6 Practical Uses for an Infrared Temperature Sensor
An infrared temperature sensor can be used for many different applications. While the military and astronomers use them for very sophisticated applications, such as guidance systems and looking into space, there are other every day uses for these sensors. Infrared temperature refers to heat and this type of light cannot be seen by the naked eye. Almost everything will give off some type of infrared light.
1 - Manufacturing
One of the main everyday uses of an infrared temperature sensor is in product manufacturing. An infrared sensor will ensure that machines are all working at optimal performance. This type of constant monitoring helps to increase productivity as well as ensure that all products are produced at the highest possible quality. An excellent example is a temperature sensor found in your car. If the engine heats up too much then this can damage parts of the engine. Therefore you will get a warning when temperatures climb too high.
2 - Telecommunications
There is a specific type of short range communication that uses infrared. These are typically found indoors in areas that have a high density of individuals. It will not go through walls so it can be contained. One such example of an infrared communication is your television remote control. The communication is light a laser beam of infrared light and when it hits the receiver the appliance will change such as changing channels, remotes and turning on or off.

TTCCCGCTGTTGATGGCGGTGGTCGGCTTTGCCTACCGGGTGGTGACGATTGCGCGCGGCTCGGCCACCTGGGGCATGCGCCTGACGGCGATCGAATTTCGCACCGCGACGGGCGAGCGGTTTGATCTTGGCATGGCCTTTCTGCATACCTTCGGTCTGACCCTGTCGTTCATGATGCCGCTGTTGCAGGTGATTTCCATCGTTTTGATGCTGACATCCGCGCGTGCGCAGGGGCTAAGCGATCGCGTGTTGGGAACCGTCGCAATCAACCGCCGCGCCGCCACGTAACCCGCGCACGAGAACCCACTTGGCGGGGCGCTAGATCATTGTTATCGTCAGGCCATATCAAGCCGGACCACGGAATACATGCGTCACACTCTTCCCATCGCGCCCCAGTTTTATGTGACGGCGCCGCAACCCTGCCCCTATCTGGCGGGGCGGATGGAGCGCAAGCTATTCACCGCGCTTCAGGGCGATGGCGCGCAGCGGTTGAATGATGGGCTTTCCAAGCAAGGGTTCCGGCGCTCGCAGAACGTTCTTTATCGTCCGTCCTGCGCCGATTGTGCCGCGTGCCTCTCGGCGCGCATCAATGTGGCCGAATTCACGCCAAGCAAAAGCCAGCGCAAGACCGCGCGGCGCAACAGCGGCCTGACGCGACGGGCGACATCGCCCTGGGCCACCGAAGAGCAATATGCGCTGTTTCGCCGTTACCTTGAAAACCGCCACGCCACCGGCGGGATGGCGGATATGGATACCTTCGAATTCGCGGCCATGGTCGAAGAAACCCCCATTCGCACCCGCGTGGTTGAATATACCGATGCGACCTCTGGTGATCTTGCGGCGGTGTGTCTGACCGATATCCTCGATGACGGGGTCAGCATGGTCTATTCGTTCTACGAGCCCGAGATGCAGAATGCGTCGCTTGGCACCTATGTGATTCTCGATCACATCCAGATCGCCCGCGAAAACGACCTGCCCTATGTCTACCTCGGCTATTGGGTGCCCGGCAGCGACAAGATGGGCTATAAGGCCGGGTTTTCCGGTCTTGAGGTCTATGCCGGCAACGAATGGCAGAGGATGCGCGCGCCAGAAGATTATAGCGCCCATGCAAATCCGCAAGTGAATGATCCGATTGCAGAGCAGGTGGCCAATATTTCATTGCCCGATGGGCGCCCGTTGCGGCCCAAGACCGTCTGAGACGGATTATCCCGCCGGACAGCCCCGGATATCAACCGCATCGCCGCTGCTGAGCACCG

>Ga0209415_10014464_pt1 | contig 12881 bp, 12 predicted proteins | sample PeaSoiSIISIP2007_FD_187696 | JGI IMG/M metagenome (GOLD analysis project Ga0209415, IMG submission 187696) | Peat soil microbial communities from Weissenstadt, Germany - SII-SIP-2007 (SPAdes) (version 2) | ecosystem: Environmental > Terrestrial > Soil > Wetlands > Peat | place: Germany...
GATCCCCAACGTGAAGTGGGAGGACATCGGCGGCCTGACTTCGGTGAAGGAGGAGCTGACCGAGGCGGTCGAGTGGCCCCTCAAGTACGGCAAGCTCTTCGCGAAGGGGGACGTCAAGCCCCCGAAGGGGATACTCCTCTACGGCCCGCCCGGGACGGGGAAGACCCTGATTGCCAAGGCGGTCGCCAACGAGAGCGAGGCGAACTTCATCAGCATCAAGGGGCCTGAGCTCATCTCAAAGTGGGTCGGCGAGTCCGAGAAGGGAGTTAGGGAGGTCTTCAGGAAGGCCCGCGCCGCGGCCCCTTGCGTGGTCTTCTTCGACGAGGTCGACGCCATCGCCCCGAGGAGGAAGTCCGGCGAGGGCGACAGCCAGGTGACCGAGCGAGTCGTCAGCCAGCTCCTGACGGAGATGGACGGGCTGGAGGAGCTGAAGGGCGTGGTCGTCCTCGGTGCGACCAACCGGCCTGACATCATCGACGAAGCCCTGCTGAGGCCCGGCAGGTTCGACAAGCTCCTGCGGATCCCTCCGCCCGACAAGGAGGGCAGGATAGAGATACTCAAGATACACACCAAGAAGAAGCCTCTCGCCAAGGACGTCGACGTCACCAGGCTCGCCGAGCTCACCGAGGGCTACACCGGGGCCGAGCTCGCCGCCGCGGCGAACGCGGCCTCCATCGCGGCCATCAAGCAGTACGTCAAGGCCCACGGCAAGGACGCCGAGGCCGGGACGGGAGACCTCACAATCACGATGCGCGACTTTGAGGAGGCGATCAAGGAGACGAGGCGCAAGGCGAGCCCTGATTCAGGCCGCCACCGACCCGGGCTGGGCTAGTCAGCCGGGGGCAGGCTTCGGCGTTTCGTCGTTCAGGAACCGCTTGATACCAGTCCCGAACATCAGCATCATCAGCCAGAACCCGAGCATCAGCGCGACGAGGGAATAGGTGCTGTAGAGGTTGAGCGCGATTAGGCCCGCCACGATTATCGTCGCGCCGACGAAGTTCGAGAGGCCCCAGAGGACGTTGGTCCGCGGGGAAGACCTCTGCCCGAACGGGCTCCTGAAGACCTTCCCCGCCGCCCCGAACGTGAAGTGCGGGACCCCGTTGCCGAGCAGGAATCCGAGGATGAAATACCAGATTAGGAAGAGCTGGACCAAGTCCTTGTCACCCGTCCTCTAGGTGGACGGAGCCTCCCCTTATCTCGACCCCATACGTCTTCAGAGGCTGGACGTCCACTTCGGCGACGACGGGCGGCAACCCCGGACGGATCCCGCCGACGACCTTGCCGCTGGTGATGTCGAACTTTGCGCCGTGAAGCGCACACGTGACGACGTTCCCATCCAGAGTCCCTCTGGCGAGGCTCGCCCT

3 - The Weather
This type of infrared sensor is also found frequently in weather satellites. It can produce images based on the infrared temperature which can provide information on clouds, surface water temperature, land temperature and to locate ocean surface features. The different types of clouds will provide different readings so you can discern between Stratus or Cirrus clouds. The one problem with this type of use is that fog can confuse the sensor. Additionally if the land and water temperatures are similar then the satellite may not be able to distinguish the difference.
4 - Infrared in Art
While not everyone may use this infrared function, it can be used to examine artworks. It is possible to determine if there is an underlying picture underneath the top layer. This is mainly used for authentication, but can also provide information on how the artist worked. Many art insurance companies will use this process.
5 - Motion Detector
A passive infrared sensor is at the heart of motion detectors. This type of detector will pick up the infrared radiation from objects that cross its path. Basically the infrared will enter the sensor. If the infrared temperature matches a set range for intruders than an alarm will sound. Most people will set the sensor to pick up human heat. A really good sensor will be able to filter out dogs and other animals.
6 - Non Contact Points
There are also some situations in which contact sensors cannot be used. This may be due to the environment or just the placement of the object. In this case, an infrared sensor can be used to determine the temperature. You can get a temperature reading immediately as these sensors have the fastest response time. This is perfect for high voltage areas, moving objects and high temperatures where contact thermometers do not work.